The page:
Wu Shinn-Chih, a professor at the university's Institute and Department of Animal Science and Technology, said on Thursday that by injecting fluorescent green protein into embryonic pigs, a research team at the island's leading National Taiwan University had bred three male transgenic pigs. It was hoped that the creatures would be useful in stem cell research.
"There are partially fluorescent green pigs elsewhere, but ours are the only ones in the world that are green from inside out," Wu said. "Even their hearts and internal organs are green."
The transgenic pigs, commonly used to study human diseases, would help researchers monitor and trace changes of the tissues during the physical development, he said.
In 2003, a Taiwanese company cloned the world's first genetically engineered fish, prompting protests from environmentalists who said the fluorescent green fish posed a threat to the earth's ecosystem.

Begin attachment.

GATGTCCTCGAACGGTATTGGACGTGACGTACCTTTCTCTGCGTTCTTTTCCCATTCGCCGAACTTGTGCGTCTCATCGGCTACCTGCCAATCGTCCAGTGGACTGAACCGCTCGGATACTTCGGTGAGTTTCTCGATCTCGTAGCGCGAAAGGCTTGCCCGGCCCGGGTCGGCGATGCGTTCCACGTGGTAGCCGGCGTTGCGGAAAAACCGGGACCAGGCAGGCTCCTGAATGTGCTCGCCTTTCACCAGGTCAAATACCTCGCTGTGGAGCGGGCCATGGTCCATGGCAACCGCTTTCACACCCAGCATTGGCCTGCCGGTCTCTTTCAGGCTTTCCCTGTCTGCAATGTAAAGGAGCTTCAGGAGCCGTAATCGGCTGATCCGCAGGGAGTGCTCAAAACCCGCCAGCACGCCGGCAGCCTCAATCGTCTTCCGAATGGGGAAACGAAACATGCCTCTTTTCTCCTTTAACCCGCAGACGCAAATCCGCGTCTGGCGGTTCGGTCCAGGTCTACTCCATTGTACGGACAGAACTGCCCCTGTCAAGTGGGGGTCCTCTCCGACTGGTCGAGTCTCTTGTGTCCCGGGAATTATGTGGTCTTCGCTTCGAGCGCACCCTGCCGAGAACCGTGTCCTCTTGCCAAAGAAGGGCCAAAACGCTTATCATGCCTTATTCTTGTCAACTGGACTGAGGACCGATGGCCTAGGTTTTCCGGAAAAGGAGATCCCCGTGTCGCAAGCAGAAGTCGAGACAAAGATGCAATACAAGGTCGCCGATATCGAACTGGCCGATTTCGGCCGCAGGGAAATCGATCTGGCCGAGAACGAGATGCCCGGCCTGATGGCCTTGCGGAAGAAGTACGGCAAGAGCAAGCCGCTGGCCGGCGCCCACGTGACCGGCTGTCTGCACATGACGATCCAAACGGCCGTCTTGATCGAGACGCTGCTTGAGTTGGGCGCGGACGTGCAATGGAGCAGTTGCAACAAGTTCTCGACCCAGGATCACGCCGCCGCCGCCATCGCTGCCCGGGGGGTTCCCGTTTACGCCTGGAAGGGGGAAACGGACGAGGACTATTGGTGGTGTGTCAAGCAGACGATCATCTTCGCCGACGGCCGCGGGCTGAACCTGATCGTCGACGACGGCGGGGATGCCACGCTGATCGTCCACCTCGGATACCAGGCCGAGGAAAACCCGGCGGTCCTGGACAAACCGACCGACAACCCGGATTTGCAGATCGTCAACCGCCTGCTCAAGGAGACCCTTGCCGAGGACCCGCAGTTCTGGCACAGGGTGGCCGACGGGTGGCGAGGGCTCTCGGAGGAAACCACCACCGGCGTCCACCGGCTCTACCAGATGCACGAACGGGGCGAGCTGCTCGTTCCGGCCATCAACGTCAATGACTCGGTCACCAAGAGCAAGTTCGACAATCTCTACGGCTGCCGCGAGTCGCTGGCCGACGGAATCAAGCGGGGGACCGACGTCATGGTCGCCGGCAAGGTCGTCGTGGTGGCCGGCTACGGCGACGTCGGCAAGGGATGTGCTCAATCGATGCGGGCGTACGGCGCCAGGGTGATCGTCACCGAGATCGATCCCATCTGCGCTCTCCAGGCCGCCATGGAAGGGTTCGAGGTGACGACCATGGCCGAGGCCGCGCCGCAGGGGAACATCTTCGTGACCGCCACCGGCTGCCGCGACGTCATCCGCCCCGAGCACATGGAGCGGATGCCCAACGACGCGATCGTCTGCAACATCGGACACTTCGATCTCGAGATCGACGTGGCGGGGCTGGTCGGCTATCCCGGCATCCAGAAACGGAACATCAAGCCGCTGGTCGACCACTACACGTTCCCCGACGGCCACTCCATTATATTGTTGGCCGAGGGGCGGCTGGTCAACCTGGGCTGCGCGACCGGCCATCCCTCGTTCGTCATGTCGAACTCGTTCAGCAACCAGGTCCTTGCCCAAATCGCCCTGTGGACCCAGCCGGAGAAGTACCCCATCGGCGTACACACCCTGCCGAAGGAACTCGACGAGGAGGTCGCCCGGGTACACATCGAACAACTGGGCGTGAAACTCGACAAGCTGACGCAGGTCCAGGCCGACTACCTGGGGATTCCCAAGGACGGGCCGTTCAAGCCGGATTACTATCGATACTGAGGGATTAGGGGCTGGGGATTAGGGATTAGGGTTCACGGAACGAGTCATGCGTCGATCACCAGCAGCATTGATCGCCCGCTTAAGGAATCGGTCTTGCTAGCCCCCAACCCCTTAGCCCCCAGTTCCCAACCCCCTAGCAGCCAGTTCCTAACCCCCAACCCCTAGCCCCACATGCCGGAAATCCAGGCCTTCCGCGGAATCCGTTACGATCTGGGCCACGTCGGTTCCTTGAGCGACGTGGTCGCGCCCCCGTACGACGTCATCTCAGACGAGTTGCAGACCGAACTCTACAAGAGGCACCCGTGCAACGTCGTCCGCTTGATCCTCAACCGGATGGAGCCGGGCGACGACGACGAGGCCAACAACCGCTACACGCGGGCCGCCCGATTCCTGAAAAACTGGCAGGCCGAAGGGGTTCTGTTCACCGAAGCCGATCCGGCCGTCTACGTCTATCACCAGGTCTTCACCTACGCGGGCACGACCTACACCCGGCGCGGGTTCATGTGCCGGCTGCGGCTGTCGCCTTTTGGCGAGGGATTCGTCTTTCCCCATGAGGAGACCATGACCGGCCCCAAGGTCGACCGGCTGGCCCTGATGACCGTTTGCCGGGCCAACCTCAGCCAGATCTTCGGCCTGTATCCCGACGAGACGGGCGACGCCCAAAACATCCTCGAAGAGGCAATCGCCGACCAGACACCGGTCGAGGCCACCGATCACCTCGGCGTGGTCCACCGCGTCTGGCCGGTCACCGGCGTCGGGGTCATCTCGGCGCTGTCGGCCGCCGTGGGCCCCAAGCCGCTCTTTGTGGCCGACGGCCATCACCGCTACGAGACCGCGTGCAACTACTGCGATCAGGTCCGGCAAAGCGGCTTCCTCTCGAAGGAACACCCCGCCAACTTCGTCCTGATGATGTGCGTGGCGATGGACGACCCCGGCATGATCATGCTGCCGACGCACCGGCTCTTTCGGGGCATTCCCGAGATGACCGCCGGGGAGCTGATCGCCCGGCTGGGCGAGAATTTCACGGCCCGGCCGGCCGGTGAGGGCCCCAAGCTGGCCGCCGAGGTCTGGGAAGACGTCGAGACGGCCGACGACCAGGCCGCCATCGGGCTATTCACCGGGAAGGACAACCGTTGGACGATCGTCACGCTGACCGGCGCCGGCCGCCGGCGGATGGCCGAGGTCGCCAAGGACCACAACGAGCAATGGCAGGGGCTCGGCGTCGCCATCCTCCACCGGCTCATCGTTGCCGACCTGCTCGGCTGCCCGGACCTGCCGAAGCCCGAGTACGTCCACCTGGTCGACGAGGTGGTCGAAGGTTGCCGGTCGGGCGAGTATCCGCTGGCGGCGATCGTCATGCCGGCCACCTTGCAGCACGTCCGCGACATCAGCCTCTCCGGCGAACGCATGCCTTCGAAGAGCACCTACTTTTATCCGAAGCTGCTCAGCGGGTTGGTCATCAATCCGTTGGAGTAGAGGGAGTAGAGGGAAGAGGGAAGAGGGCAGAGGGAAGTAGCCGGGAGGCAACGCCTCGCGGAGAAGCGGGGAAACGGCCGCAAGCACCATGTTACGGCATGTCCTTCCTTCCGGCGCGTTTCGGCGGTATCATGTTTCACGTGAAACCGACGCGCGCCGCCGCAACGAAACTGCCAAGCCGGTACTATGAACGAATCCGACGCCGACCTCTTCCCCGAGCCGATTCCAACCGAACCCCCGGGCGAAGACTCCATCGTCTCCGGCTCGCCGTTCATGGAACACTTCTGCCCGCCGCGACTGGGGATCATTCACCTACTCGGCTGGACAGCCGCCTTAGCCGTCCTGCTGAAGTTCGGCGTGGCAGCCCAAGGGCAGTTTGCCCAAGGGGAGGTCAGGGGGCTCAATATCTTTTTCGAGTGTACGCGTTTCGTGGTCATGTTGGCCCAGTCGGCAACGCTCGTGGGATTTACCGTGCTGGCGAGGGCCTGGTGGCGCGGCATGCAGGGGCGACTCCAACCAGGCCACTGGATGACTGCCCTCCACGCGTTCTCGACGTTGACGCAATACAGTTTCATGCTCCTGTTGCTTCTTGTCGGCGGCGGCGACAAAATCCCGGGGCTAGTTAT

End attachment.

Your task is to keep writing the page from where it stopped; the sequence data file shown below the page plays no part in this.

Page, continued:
Meanwhile, South Korea's disgraced stem cell scientist Hwang Woo-suk apologised on Thursday for wrongdoing at his laboratory. He claimed that there had been a conspiracy to discredit him and said he was blinded by the zeal of advancing stem-cell studies.
An investigation panel at Seoul National University confirmed on Tuesday that a team led by Hwang faked two landmark papers on embryonic stem cells, but did produce the world's first cloned dog. However, the dog achievement was not considered to be a significant breakthrough because many other types of animals have already been cloned.